At long last, Apple has announced Final Cut Pro and Logic Pro for the iPad. Ever since the introduction of the iPad Pro, iPad power users have wondered where the ‘pro’ apps were. Third parties released pro-level creative tools, but Apple’s lineup of apps was conspicuously absent. That looks like it’s changing with today’s announcement that Final Cut Pro and Logic Pro are coming as subscription-based apps on Tuesday, May 23rd.
According to Apple’s press release:
Final Cut Pro for iPad introduces an all-new touch interface and intuitive tools — unlocking new workflows for video creators. A new jog wheel makes the editing process easier than ever and enables users to interact with content in completely new ways. They can navigate the Magnetic Timeline, move clips, and make fast frame-accurate edits with just the tap of a finger, and with the immediacy and intuitiveness of Multi-Touch gestures, push their creativity to new heights.
Apple says users with an M2 iPad Pro will be able to skim and preview footage using the Apple Pencil’s hover functionality. The app will also support keyboard shortcuts when connected to a Magic Keyboard.
According to Apple’s press release, Final Cut Pro will support single-device field recording, with the M2 iPad Pro supporting ProRes video. The app will also support multicam editing, which can be automatically synced together.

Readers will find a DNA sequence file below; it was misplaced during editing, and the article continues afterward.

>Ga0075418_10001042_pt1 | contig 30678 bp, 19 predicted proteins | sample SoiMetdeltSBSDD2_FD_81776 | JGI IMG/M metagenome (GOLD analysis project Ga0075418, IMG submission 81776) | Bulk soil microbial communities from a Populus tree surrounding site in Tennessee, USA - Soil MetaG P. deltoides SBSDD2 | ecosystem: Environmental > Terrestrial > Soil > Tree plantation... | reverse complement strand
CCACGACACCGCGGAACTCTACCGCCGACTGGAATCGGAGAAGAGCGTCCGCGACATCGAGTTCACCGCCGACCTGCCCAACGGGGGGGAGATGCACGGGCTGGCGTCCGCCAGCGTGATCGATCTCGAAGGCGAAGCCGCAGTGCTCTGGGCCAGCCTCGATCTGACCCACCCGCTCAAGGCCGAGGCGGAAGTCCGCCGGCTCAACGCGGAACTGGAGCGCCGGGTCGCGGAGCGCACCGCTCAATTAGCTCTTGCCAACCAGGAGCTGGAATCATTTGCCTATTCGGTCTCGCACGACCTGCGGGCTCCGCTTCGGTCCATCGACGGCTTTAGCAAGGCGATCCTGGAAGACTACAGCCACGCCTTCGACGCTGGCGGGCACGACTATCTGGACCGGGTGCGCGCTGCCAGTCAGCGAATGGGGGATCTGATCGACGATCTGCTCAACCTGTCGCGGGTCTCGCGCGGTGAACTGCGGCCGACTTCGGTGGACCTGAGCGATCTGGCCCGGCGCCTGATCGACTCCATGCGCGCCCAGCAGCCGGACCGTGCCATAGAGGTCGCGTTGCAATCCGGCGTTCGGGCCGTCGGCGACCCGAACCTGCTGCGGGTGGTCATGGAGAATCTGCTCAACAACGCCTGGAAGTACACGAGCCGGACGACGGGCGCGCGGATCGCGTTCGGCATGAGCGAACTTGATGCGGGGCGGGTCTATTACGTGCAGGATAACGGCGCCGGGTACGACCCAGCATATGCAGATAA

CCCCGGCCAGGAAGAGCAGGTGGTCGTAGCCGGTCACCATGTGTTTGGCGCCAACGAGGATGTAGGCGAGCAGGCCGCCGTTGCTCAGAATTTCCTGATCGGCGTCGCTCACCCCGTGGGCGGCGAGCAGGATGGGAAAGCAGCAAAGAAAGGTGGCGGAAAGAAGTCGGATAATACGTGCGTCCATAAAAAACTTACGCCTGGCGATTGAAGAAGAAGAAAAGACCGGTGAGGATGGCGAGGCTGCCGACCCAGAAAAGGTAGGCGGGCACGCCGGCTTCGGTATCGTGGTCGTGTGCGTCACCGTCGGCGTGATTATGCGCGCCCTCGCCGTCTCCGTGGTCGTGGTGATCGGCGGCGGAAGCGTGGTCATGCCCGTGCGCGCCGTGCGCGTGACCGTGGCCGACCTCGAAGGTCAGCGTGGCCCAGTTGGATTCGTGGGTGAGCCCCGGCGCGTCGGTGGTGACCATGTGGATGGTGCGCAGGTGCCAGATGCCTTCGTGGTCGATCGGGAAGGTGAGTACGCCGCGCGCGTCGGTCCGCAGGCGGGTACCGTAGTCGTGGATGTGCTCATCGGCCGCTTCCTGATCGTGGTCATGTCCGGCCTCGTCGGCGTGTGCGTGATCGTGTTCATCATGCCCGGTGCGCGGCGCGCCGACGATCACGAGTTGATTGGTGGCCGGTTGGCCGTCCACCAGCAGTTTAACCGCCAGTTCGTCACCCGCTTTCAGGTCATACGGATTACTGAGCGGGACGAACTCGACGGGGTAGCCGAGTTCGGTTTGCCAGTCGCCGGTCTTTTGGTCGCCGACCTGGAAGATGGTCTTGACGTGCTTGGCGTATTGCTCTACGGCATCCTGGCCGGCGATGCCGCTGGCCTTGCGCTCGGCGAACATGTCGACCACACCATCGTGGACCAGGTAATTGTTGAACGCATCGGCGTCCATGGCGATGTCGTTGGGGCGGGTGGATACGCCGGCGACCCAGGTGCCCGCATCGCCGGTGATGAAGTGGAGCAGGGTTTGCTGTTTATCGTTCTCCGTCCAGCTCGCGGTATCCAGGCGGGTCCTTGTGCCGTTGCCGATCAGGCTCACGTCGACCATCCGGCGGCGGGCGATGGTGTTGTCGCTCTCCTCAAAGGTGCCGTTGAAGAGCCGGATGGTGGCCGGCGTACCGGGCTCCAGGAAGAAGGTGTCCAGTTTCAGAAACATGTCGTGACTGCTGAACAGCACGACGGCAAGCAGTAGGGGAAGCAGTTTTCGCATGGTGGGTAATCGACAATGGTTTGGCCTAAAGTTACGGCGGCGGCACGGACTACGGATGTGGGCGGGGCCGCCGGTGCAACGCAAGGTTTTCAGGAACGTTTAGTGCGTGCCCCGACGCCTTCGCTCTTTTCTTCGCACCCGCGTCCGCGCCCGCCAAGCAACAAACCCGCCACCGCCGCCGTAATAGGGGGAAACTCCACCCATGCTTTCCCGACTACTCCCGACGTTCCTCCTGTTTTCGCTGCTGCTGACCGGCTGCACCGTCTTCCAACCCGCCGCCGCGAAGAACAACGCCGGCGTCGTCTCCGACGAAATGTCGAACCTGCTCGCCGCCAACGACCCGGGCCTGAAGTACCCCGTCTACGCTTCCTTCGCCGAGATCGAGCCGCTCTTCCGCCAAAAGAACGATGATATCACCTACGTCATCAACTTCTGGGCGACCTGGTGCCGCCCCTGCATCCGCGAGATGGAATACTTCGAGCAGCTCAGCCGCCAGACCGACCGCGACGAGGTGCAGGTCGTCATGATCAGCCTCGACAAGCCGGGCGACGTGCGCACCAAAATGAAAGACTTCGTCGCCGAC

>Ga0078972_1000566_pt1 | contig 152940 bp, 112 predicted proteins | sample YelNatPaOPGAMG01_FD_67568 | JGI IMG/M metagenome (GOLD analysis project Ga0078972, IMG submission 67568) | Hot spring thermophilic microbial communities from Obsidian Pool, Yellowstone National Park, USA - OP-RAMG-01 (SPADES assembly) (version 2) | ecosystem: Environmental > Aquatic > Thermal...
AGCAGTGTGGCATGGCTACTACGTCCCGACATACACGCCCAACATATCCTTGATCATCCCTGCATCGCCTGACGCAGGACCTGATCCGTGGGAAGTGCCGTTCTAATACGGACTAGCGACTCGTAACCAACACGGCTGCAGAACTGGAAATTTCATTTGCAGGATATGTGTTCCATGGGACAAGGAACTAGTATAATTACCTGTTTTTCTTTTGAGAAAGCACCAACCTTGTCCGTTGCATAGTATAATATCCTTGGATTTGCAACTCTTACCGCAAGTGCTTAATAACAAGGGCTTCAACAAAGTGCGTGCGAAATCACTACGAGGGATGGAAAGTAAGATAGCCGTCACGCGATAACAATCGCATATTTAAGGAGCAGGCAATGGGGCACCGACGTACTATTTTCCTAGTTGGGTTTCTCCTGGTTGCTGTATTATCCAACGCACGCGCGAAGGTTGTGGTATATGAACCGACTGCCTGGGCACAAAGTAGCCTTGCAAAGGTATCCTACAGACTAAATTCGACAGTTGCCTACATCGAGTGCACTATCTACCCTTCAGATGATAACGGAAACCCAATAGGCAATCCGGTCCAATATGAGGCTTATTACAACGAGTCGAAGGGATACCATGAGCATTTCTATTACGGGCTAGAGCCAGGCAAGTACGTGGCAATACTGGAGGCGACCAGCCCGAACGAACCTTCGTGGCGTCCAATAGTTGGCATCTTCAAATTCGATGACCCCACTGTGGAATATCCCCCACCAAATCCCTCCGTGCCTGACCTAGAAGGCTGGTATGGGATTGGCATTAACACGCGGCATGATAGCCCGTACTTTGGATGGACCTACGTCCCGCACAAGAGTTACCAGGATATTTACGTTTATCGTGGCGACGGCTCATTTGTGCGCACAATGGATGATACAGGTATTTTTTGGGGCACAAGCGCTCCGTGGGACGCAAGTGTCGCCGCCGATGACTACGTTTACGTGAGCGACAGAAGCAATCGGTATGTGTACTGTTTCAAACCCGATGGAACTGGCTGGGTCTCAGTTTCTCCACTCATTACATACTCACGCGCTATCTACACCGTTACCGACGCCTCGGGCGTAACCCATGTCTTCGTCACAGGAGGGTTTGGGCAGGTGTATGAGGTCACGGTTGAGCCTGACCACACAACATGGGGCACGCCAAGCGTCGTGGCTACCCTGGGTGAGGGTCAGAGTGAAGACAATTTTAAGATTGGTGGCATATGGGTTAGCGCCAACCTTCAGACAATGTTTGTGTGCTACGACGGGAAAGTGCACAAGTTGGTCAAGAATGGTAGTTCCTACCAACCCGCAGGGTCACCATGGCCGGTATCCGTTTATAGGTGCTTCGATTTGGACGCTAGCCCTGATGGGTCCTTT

Auto-cropping of the subject of a video will be possible thanks to machine learning. The app will also use machine learning to assist users with cropping to common video sizes and isolating recorded voices.
Apple also says the app will come with a “vast library” of professional graphics, effects, audio, and animation that can be automatically adjusted to the length of a video. Finally, Final Cut Pro will be able to import from the Files and Photos app and supports iMovie projects. Plus, it will be able to export to Final Cut Projects that are compatible with the Mac version of the app.
Apple says that Logic Pro will take advantage of Multi-Touch gestures for manipulating a project as well as Plug-in Tiles that will provide convenient access to certain controls. The iPad’s microphones will also be available as an audio source.
The app will also debut a sound browser:
The sound browser displays all available instrument patches, audio patches, plug‑in presets, samples, and loops in a single location, and users can tap to audition any sound before loading it into a project to save time and stay in their creative flow.
Also included in the app are over 100 instruments and effects, synths, including one called Sample Alchemy for manipulating audio samples, and an extensive set of tools for creating beats. Logic Pro for iPad will work with compatible third-party hardware like microphones, instruments, and MIDI controllers too.
When it’s time to mix your creation, Apple says:
Multi-Touch enables creators to mix intuitively and move multiple faders at once, and the mixer meter bridge lets them quickly navigate an overview of track levels, all from iPad.
Finally, Logic Pro will support round-tripping to the Mac version of the app, GarageBand for iOS projects, and exporting in a variety of compressed and lossless formats or as individual track stems.
Final Cut Pro is compatible with M1 chip iPad models or later, and Logic Pro will be available on A12 Bionic chip iPad models or later. Final Cut Pro for iPad and Logic Pro for iPad require iPadOS 16.4.
I’m glad to see Final Cut Pro and Logic Pro finally coming to the iPad. It remains to be seen how each stands up in comparison to their Mac siblings, but from Apple’s press release alone, these will clearly be more powerful and capable apps than either iMovie or GarageBand.
Final Cut Pro and Logic Pro for iPad will be available on the App Store beginning on Tuesday, May 23rd as subscriptions for $4.99/month or $49/year after a one-month free trial.